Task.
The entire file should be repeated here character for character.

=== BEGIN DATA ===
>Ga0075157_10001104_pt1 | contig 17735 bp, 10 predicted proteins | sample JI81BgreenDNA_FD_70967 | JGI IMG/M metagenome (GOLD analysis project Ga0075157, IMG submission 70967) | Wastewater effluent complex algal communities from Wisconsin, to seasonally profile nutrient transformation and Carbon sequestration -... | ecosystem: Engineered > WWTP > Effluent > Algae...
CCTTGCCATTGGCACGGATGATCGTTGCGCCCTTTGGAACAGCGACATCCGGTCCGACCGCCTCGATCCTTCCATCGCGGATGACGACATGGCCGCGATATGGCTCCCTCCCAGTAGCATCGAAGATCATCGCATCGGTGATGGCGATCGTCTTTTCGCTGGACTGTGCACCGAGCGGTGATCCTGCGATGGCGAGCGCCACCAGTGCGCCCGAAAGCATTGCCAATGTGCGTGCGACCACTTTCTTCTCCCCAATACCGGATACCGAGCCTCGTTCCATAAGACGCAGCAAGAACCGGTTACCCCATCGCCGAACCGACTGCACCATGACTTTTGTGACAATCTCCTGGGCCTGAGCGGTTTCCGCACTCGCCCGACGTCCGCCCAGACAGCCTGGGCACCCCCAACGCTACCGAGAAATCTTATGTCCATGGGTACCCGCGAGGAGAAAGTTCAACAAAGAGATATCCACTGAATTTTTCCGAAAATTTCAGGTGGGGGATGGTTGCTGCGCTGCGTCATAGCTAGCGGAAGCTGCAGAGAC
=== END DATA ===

>Ga0075157_10001104_pt1 | contig 17735 bp, 10 predicted proteins | sample JI81BgreenDNA_FD_70967 | JGI IMG/M metagenome (GOLD analysis project Ga0075157, IMG submission 70967) | Wastewater effluent complex algal communities from Wisconsin, to seasonally profile nutrient transformation and Carbon sequestration -... | ecosystem: Engineered > WWTP > Effluent > Algae...
CCTTGCCATTGGCACGGATGATCGTTGCGCCCTTTGGAACAGCGACATCCGGTCCGACCGCCTCGATCCTTCCATCGCGGATGACGACATGGCCGCGATATGGCTCCCTCCCAGTAGCATCGAAGATCATCGCATCGGTGATGGCGATCGTCTTTTCGCTGGACTGTGCACCGAGCGGTGATCCTGCGATGGCGAGCGCCACCAGTGCGCCCGAAAGCATTGCCAATGTGCGTGCGACCACTTTCTTCTCCCCAATACCGGATACCGAGCCTCGTTCCATAAGACGCAGCAAGAACCGGTTACCCCATCGCCGAACCGACTGCACCATGACTTTTGTGACAATCTCCTGGGCCTGAGCGGTTTCCGCACTCGCCCGACGTCCGCCCAGACAGCCTGGGCACCCCCAACGCTACCGAGAAATCTTATGTCCATGGGTACCCGCGAGGAGAAAGTTCAACAAAGAGATATCCACTGAATTTTTCCGAAAATTTCAGGTGGGGGATGGTTGCTGCGCTGCGTCATAGCTAGCGGAAGCTGCAGAGAC